A golf swing is like a fingerprint; no two are alike. While some golf swings may look more aesthetically pleasing, there’s no one swing that will be effective for every golfer. Just look to the PGA Tour for proof. You have your Adam Scotts and Jason Days, who have seemingly perfect swings, and then you have your Bubba Watsons and Jim Furyks. Their swings look less pleasing, but they’re not less effective.
The point is, every golfer is different and some golfers can make nearly any swing work. How a swing looks isn’t as important as what happens at impact.
One of the best parts of my job at Combine Performance in Scottsdale is having all the instructional tools at my disposal that help me to NOT change something in a golf swing if I don’t have to change it. Using the latest technology, we can look deep into the mechanics to see what actually needs to change to improve performance.
To demonstrate this point, I want to discuss “the high” and “the low” in the golf swing, and everything in between. The two swings below will help you see that perfection isn’t necessary to play this game… and play it well.
Our GolfWRX Tour photographer snapped this photo recently on the range at a PGA Tour Pro-Am. According to our source, crowds were gathering to watch this man hit 240-yard draws from this backswing position.
“Swanson, your swing is too flat!” lol, yea if you hate 330-yard squeeze fades pic.twitter.com/bLOcsBnH5T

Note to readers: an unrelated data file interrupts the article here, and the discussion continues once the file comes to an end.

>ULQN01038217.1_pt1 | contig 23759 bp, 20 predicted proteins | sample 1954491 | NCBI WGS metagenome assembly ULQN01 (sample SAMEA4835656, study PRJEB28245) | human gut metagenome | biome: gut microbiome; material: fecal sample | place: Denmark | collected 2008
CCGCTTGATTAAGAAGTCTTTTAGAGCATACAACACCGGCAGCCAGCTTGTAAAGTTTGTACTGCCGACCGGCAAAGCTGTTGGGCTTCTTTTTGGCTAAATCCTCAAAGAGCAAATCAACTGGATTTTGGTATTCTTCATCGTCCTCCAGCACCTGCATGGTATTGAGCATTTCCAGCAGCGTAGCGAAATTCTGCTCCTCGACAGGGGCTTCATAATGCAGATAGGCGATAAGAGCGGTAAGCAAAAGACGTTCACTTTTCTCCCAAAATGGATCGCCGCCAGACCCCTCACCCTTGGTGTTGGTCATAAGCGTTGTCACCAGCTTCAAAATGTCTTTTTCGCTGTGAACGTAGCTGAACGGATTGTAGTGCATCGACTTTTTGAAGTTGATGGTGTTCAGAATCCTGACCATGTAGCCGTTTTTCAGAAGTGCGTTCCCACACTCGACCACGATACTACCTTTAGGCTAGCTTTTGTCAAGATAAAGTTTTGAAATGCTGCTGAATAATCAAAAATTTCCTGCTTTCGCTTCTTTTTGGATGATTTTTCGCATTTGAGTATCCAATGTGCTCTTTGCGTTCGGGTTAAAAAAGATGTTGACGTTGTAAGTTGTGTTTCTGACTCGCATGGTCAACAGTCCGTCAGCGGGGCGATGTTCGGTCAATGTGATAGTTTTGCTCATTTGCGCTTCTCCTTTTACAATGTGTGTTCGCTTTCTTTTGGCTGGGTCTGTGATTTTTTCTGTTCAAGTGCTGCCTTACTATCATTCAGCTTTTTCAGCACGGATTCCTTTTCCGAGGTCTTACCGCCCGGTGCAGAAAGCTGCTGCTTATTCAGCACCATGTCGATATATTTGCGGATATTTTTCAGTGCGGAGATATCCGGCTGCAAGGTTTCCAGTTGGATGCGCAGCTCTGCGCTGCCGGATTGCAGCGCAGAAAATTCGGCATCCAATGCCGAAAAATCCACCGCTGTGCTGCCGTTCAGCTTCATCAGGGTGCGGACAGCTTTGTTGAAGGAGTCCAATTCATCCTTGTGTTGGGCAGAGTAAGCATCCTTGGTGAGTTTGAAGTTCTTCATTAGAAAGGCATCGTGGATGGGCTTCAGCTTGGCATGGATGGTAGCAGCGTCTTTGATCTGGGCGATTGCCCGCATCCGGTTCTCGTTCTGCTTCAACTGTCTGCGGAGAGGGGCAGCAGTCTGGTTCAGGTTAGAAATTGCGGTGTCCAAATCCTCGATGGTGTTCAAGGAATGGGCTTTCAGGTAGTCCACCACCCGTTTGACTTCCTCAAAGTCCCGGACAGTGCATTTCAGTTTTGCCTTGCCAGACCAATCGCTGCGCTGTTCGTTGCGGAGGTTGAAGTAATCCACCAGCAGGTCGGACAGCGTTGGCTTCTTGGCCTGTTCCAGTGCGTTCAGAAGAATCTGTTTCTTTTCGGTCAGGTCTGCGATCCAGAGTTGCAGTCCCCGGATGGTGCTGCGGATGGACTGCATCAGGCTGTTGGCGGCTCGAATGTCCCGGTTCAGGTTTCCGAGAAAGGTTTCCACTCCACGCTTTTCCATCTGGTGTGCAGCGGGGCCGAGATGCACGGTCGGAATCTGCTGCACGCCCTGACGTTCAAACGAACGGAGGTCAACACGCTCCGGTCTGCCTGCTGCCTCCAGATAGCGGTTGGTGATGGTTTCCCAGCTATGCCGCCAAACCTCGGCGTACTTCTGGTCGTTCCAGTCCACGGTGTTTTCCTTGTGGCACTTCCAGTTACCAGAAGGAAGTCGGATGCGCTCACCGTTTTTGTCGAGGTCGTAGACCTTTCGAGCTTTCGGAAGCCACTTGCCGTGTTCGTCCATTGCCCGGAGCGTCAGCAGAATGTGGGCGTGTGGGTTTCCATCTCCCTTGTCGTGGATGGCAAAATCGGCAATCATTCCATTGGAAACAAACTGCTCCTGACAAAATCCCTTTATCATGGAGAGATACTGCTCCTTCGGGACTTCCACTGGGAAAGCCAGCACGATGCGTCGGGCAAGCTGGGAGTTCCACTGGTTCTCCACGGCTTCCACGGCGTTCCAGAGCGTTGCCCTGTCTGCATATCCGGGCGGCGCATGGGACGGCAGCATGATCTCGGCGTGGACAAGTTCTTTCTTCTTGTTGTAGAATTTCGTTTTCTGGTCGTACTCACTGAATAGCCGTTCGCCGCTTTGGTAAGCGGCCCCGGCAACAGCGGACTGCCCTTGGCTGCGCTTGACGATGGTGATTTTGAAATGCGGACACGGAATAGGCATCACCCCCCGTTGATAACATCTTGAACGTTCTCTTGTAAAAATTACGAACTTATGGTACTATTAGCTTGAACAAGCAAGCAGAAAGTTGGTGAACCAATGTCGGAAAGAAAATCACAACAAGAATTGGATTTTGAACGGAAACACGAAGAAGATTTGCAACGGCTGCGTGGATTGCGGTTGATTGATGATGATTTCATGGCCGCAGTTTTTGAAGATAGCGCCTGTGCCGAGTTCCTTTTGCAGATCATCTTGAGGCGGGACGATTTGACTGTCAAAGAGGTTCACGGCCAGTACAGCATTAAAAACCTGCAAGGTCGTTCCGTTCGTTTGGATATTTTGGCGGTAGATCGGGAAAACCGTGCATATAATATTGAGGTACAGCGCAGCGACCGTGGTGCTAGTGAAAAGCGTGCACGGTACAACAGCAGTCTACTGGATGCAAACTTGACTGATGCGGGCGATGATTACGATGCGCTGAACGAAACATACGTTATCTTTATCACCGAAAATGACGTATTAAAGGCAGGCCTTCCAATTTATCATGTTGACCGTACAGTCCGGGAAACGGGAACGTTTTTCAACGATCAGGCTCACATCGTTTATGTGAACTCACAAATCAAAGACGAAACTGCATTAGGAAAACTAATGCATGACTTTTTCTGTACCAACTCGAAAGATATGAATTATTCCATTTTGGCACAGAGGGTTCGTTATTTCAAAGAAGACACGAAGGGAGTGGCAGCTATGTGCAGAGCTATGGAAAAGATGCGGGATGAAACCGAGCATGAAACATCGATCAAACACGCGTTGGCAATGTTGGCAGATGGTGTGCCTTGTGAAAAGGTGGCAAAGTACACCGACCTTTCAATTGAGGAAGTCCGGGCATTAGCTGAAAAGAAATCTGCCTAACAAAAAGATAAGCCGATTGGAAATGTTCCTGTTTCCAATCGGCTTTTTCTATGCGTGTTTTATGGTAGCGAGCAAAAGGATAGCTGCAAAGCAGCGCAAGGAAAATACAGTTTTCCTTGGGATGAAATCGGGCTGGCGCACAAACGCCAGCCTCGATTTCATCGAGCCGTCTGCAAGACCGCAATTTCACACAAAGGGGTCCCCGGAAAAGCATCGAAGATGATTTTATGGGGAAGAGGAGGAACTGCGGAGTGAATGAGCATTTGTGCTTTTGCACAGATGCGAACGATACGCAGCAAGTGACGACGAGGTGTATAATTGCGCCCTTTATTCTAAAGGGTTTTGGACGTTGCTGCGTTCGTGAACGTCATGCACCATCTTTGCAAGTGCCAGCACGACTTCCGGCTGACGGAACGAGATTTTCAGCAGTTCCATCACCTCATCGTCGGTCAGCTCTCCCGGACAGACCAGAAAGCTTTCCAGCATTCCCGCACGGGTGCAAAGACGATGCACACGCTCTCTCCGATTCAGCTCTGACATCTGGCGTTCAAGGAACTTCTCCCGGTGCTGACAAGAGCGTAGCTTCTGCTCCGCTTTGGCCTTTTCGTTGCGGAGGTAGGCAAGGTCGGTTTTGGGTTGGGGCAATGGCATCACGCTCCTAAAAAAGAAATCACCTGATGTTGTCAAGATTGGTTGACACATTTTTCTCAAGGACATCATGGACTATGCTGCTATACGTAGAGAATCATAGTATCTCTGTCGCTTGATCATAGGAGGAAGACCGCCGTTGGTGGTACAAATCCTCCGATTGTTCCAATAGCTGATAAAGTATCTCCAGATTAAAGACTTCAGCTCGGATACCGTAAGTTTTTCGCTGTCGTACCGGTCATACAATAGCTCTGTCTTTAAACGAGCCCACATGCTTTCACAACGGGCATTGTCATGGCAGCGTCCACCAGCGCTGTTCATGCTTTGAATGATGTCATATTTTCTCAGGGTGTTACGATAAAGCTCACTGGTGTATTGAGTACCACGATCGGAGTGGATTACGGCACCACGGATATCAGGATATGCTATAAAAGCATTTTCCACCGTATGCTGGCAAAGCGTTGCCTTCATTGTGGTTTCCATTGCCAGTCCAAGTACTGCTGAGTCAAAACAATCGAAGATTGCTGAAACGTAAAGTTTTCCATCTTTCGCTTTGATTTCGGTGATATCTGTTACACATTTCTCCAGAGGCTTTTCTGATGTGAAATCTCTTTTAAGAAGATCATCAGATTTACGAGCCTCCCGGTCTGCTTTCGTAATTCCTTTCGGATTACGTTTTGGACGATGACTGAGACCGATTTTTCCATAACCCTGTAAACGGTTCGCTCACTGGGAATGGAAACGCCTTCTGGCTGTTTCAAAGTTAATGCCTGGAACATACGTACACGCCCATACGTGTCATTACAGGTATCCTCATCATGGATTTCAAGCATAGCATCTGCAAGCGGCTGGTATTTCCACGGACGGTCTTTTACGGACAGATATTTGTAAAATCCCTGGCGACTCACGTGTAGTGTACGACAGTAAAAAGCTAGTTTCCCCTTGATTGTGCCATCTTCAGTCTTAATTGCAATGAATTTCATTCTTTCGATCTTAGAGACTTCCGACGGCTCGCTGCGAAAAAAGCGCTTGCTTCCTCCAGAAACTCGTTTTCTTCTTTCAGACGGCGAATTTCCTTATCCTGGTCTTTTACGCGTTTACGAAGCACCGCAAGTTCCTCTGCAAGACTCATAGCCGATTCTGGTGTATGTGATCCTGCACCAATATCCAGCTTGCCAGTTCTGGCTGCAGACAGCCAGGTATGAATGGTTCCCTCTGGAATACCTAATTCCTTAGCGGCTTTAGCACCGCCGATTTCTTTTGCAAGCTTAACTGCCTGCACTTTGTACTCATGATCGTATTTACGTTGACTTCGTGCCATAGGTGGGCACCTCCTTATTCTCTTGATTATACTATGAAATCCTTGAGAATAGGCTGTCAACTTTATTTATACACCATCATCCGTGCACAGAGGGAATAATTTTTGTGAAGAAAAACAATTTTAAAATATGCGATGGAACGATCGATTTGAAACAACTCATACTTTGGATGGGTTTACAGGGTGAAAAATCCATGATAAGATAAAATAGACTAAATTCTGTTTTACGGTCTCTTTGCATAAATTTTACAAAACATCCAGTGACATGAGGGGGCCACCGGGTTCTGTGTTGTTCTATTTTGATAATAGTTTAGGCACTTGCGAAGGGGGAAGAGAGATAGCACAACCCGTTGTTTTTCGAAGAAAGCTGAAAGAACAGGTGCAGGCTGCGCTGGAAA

— Longballswanson (@Longballswans1) August 25, 2017
This is swing so rounded that the head must rotate off the ball, and it’s certainly not something you’d teach. I saw this swing with my own eyes, however, and this gentleman also hit the ball 240 or so with a nice draw. In fact, he shot in the low 80’s that day at Bighornn on the Canyon’s Course, which is no slouch!
The Middle Ground
After looking at the high and the low in the previous examples, you can now understand that the rest of our swings are somewhere in the middle, including myself (see above).
As a young golfer, I spent years on the range trying to build a swing that looked good. It was my first priority, and figured that playing well would come as a result. Boy was I wrong! As I have said before, golf is all about learning how to score. I’d rather score like Furyk than look like Ernie Els on a day when he’s struggling to find the center of the club face.
Here’s the question you need to answer for yourself: Are you willing to own your mechanics and make the ball talk, or must you try to conform to what everyone says the golf swing should look like and possibly not break 90?
The lesson to be learned here is that sometimes you just CAN’T move in a certain way due to past injury or X number of years doing it the other way. The key is to make your golf swing manageable, and if you do that, you can likely perform to your expectations. You must understand, however, that drastically unorthodox swing will likely only achieve a certain skill level of play.
In the golf instruction world, we have the technology to know exactly what will improve your swing. The question is, how much time to you have to execute the change? If the answer is “not much,” my advice is to learn to OWN your swing. Make peace with it… and make sure your short game is killer